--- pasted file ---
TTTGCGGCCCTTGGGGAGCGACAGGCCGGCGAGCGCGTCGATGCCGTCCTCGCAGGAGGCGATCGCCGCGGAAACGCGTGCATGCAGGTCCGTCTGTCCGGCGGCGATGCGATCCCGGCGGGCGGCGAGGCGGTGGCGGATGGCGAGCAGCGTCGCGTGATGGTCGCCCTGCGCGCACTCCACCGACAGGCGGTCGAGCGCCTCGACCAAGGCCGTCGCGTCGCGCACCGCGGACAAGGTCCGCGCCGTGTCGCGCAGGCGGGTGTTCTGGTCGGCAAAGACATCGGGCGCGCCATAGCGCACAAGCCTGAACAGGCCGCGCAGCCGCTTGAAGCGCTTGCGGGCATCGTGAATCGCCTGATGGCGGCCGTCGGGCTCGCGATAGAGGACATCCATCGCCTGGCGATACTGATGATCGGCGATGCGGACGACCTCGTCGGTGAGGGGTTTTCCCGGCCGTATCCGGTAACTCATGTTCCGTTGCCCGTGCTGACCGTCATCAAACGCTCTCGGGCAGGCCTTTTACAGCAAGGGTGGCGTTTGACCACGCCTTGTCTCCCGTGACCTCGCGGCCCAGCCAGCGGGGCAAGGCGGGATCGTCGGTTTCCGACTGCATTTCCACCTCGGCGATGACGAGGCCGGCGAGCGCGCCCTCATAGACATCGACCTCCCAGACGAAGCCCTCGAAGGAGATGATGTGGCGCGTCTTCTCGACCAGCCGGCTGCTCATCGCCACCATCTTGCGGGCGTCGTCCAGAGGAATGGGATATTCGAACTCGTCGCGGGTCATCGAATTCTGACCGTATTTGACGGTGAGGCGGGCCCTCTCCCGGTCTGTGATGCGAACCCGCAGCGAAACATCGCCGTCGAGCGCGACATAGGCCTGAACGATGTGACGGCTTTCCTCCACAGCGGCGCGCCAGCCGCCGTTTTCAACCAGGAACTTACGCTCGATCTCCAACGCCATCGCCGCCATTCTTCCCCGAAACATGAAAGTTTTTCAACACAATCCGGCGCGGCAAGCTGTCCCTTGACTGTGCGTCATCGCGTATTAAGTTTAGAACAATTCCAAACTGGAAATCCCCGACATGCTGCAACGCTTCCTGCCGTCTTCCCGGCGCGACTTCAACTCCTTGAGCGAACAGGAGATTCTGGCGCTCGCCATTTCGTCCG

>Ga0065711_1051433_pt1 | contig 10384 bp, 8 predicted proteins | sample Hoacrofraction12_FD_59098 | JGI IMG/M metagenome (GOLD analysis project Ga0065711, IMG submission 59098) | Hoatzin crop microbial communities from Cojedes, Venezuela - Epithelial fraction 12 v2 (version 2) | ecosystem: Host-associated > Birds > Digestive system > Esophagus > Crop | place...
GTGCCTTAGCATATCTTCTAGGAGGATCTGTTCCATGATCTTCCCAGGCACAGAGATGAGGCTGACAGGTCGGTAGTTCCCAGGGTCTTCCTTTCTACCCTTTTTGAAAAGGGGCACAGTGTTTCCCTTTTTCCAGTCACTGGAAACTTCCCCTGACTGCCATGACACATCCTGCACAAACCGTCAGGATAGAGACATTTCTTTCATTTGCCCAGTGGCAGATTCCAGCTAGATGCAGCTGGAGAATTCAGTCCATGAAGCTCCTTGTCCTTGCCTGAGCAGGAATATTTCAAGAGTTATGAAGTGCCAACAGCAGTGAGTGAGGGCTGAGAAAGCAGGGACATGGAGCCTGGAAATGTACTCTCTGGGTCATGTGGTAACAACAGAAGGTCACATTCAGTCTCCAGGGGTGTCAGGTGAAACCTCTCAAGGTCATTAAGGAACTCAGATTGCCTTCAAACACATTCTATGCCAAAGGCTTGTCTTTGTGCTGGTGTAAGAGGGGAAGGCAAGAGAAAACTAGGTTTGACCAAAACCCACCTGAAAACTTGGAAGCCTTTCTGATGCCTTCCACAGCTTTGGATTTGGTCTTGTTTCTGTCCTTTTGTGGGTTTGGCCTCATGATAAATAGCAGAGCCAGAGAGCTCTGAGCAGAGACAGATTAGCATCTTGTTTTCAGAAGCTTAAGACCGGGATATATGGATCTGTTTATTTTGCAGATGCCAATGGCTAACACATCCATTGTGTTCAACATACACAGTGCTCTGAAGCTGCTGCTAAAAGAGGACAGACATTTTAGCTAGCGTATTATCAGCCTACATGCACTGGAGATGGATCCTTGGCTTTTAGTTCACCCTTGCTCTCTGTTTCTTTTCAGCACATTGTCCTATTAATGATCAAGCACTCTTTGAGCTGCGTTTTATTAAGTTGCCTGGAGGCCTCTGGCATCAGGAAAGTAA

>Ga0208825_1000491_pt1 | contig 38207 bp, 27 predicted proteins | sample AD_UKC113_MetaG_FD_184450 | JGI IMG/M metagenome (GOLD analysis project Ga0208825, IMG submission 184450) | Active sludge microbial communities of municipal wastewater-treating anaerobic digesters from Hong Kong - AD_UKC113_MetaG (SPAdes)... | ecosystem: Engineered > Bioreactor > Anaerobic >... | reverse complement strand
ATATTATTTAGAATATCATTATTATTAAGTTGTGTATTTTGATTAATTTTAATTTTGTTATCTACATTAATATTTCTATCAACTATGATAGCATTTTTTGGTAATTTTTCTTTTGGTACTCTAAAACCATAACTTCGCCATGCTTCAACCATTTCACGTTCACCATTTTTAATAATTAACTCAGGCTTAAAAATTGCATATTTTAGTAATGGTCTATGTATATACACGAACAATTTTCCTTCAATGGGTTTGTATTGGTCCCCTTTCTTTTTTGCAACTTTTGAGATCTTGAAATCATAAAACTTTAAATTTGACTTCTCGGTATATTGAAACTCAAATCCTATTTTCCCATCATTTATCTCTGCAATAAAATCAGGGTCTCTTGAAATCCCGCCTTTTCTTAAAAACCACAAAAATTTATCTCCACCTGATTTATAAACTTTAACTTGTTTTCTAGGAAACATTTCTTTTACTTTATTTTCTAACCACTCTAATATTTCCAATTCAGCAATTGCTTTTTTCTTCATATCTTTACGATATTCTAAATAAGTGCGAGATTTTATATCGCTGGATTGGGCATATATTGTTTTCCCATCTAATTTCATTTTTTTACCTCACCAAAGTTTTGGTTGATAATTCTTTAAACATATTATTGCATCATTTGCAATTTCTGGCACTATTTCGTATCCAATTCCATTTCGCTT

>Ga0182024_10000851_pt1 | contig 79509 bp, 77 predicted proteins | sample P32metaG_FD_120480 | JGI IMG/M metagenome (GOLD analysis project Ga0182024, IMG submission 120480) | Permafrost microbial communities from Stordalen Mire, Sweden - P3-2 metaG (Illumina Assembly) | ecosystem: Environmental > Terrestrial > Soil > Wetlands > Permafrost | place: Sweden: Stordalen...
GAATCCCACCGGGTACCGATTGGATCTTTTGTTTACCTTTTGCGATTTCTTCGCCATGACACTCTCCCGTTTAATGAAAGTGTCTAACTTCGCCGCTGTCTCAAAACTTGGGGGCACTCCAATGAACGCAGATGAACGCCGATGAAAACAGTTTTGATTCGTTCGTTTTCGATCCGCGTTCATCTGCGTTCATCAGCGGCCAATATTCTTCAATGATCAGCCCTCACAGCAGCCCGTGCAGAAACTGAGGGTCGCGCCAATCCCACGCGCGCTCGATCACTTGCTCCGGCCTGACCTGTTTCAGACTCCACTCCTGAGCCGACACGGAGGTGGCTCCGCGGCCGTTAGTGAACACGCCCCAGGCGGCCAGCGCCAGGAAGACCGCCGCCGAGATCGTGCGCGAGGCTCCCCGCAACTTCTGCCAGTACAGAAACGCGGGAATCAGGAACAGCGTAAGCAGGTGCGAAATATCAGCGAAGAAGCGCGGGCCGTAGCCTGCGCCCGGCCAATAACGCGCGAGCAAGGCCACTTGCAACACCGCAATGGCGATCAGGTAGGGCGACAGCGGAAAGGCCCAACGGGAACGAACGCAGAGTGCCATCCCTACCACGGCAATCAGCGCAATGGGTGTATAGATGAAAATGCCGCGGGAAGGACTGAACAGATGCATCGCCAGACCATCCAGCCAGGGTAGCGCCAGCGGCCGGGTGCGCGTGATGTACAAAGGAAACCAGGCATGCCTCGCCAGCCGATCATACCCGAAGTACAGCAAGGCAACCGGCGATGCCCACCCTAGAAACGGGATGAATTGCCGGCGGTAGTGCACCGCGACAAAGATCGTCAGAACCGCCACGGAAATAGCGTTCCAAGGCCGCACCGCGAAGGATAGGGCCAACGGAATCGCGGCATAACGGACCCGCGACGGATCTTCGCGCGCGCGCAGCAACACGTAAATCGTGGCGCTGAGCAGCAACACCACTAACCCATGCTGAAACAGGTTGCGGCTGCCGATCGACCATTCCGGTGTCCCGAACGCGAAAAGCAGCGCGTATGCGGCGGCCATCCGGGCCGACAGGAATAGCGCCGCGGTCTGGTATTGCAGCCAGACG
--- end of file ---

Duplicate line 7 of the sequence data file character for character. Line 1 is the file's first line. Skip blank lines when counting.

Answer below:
GAATCCCACCGGGTACCGATTGGATCTTTTGTTTACCTTTTGCGATTTCTTCGCCATGACACTCTCCCGTTTAATGAAAGTGTCTAACTTCGCCGCTGTCTCAAAACTTGGGGGCACTCCAATGAACGCAGATGAACGCCGATGAAAACAGTTTTGATTCGTTCGTTTTCGATCCGCGTTCATCTGCGTTCATCAGCGGCCAATATTCTTCAATGATCAGCCCTCACAGCAGCCCGTGCAGAAACTGAGGGTCGCGCCAATCCCACGCGCGCTCGATCACTTGCTCCGGCCTGACCTGTTTCAGACTCCACTCCTGAGCCGACACGGAGGTGGCTCCGCGGCCGTTAGTGAACACGCCCCAGGCGGCCAGCGCCAGGAAGACCGCCGCCGAGATCGTGCGCGAGGCTCCCCGCAACTTCTGCCAGTACAGAAACGCGGGAATCAGGAACAGCGTAAGCAGGTGCGAAATATCAGCGAAGAAGCGCGGGCCGTAGCCTGCGCCCGGCCAATAACGCGCGAGCAAGGCCACTTGCAACACCGCAATGGCGATCAGGTAGGGCGACAGCGGAAAGGCCCAACGGGAACGAACGCAGAGTGCCATCCCTACCACGGCAATCAGCGCAATGGGTGTATAGATGAAAATGCCGCGGGAAGGACTGAACAGATGCATCGCCAGACCATCCAGCCAGGGTAGCGCCAGCGGCCGGGTGCGCGTGATGTACAAAGGAAACCAGGCATGCCTCGCCAGCCGATCATACCCGAAGTACAGCAAGGCAACCGGCGATGCCCACCCTAGAAACGGGATGAATTGCCGGCGGTAGTGCACCGCGACAAAGATCGTCAGAACCGCCACGGAAATAGCGTTCCAAGGCCGCACCGCGAAGGATAGGGCCAACGGAATCGCGGCATAACGGACCCGCGACGGATCTTCGCGCGCGCGCAGCAACACGTAAATCGTGGCGCTGAGCAGCAACACCACTAACCCATGCTGAAACAGGTTGCGGCTGCCGATCGACCATTCCGGTGTCCCGAACGCGAAAAGCAGCGCGTATGCGGCGGCCATCCGGGCCGACAGGAATAGCGCCGCGGTCTGGTATTGCAGCCAGACG